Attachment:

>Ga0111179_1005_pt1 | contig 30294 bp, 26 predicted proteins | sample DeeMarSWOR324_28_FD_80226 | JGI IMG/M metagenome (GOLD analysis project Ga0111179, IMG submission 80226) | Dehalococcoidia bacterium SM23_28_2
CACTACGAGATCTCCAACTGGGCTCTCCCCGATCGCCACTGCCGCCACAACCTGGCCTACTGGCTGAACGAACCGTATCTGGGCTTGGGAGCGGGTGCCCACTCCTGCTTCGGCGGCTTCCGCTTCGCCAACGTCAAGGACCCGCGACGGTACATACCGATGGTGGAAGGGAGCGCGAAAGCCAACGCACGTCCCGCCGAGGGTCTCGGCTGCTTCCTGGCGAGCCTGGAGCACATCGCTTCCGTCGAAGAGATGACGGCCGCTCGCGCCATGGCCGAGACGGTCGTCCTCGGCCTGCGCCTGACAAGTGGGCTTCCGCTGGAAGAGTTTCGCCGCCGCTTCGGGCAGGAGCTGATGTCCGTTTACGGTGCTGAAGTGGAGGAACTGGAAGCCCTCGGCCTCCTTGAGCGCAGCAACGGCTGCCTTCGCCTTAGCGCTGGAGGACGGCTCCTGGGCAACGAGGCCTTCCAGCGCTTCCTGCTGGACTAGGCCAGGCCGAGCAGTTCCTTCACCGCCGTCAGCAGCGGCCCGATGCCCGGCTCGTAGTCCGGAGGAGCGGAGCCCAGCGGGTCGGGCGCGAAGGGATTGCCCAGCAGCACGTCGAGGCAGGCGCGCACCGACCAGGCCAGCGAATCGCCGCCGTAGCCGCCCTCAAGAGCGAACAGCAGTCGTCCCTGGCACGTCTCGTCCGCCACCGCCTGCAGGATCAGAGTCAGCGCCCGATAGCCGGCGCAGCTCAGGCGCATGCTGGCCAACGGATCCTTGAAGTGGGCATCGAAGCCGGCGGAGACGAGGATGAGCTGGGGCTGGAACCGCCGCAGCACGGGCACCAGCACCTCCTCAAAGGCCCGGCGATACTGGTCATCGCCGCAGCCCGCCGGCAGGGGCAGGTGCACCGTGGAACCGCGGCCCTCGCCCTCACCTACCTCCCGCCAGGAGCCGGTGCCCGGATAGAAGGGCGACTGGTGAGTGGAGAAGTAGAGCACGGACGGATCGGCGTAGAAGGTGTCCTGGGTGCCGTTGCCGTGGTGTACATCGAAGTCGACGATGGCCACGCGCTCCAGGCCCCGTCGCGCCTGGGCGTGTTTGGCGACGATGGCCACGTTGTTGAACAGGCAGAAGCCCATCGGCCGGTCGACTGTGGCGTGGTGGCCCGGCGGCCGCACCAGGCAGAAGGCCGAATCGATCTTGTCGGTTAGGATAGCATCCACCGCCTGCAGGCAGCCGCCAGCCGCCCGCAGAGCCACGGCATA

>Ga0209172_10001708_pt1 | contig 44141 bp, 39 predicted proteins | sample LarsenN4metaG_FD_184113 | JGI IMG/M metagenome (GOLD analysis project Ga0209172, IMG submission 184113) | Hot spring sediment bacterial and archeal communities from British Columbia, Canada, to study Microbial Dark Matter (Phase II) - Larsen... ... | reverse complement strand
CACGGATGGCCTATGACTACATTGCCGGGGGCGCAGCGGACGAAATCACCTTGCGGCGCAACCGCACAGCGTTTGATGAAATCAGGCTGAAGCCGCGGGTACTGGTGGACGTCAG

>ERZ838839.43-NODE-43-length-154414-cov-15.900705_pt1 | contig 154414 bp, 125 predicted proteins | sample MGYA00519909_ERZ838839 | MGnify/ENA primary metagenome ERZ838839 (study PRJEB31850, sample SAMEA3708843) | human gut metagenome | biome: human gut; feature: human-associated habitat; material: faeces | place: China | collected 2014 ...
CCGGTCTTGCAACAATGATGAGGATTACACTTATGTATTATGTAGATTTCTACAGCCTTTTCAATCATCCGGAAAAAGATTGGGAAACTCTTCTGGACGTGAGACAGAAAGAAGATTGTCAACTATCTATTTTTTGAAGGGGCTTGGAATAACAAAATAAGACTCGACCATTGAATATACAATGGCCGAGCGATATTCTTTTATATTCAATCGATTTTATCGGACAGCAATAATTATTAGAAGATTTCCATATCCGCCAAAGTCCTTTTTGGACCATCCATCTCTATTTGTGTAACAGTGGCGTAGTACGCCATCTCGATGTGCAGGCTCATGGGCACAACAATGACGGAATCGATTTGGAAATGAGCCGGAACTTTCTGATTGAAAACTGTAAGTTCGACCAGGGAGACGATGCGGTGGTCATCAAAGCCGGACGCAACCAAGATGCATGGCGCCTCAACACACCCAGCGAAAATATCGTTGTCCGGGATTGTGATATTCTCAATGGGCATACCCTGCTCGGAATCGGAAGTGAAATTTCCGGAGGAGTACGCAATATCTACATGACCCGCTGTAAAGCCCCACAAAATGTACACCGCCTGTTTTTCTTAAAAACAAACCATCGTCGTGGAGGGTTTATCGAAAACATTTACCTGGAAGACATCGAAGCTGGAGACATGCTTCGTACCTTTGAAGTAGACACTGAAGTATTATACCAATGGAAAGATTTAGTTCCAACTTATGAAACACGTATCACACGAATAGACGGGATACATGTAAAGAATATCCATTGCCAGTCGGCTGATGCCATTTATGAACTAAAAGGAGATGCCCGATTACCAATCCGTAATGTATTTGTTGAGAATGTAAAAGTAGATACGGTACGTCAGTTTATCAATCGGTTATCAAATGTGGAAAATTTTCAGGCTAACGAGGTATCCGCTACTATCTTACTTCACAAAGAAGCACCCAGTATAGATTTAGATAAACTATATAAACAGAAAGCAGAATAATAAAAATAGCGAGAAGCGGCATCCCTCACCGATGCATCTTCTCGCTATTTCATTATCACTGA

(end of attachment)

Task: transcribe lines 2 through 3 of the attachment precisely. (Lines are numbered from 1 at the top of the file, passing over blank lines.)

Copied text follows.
CACTACGAGATCTCCAACTGGGCTCTCCCCGATCGCCACTGCCGCCACAACCTGGCCTACTGGCTGAACGAACCGTATCTGGGCTTGGGAGCGGGTGCCCACTCCTGCTTCGGCGGCTTCCGCTTCGCCAACGTCAAGGACCCGCGACGGTACATACCGATGGTGGAAGGGAGCGCGAAAGCCAACGCACGTCCCGCCGAGGGTCTCGGCTGCTTCCTGGCGAGCCTGGAGCACATCGCTTCCGTCGAAGAGATGACGGCCGCTCGCGCCATGGCCGAGACGGTCGTCCTCGGCCTGCGCCTGACAAGTGGGCTTCCGCTGGAAGAGTTTCGCCGCCGCTTCGGGCAGGAGCTGATGTCCGTTTACGGTGCTGAAGTGGAGGAACTGGAAGCCCTCGGCCTCCTTGAGCGCAGCAACGGCTGCCTTCGCCTTAGCGCTGGAGGACGGCTCCTGGGCAACGAGGCCTTCCAGCGCTTCCTGCTGGACTAGGCCAGGCCGAGCAGTTCCTTCACCGCCGTCAGCAGCGGCCCGATGCCCGGCTCGTAGTCCGGAGGAGCGGAGCCCAGCGGGTCGGGCGCGAAGGGATTGCCCAGCAGCACGTCGAGGCAGGCGCGCACCGACCAGGCCAGCGAATCGCCGCCGTAGCCGCCCTCAAGAGCGAACAGCAGTCGTCCCTGGCACGTCTCGTCCGCCACCGCCTGCAGGATCAGAGTCAGCGCCCGATAGCCGGCGCAGCTCAGGCGCATGCTGGCCAACGGATCCTTGAAGTGGGCATCGAAGCCGGCGGAGACGAGGATGAGCTGGGGCTGGAACCGCCGCAGCACGGGCACCAGCACCTCCTCAAAGGCCCGGCGATACTGGTCATCGCCGCAGCCCGCCGGCAGGGGCAGGTGCACCGTGGAACCGCGGCCCTCGCCCTCACCTACCTCCCGCCAGGAGCCGGTGCCCGGATAGAAGGGCGACTGGTGAGTGGAGAAGTAGAGCACGGACGGATCGGCGTAGAAGGTGTCCTGGGTGCCGTTGCCGTGGTGTACATCGAAGTCGACGATGGCCACGCGCTCCAGGCCCCGTCGCGCCTGGGCGTGTTTGGCGACGATGGCCACGTTGTTGAACAGGCAGAAGCCCATCGGCCGGTCGACTGTGGCGTGGTGGCCCGGCGGCCGCACCAGGCAGAAGGCCGAATCGATCTTGTCGGTTAGGATAGCATCCACCGCCTGCAGGCAGCCGCCAGCCGCCCGCAGAGCCACGGCATA

>Ga0209172_10001708_pt1 | contig 44141 bp, 39 predicted proteins | sample LarsenN4metaG_FD_184113 | JGI IMG/M metagenome (GOLD analysis project Ga0209172, IMG submission 184113) | Hot spring sediment bacterial and archeal communities from British Columbia, Canada, to study Microbial Dark Matter (Phase II) - Larsen... ... | reverse complement strand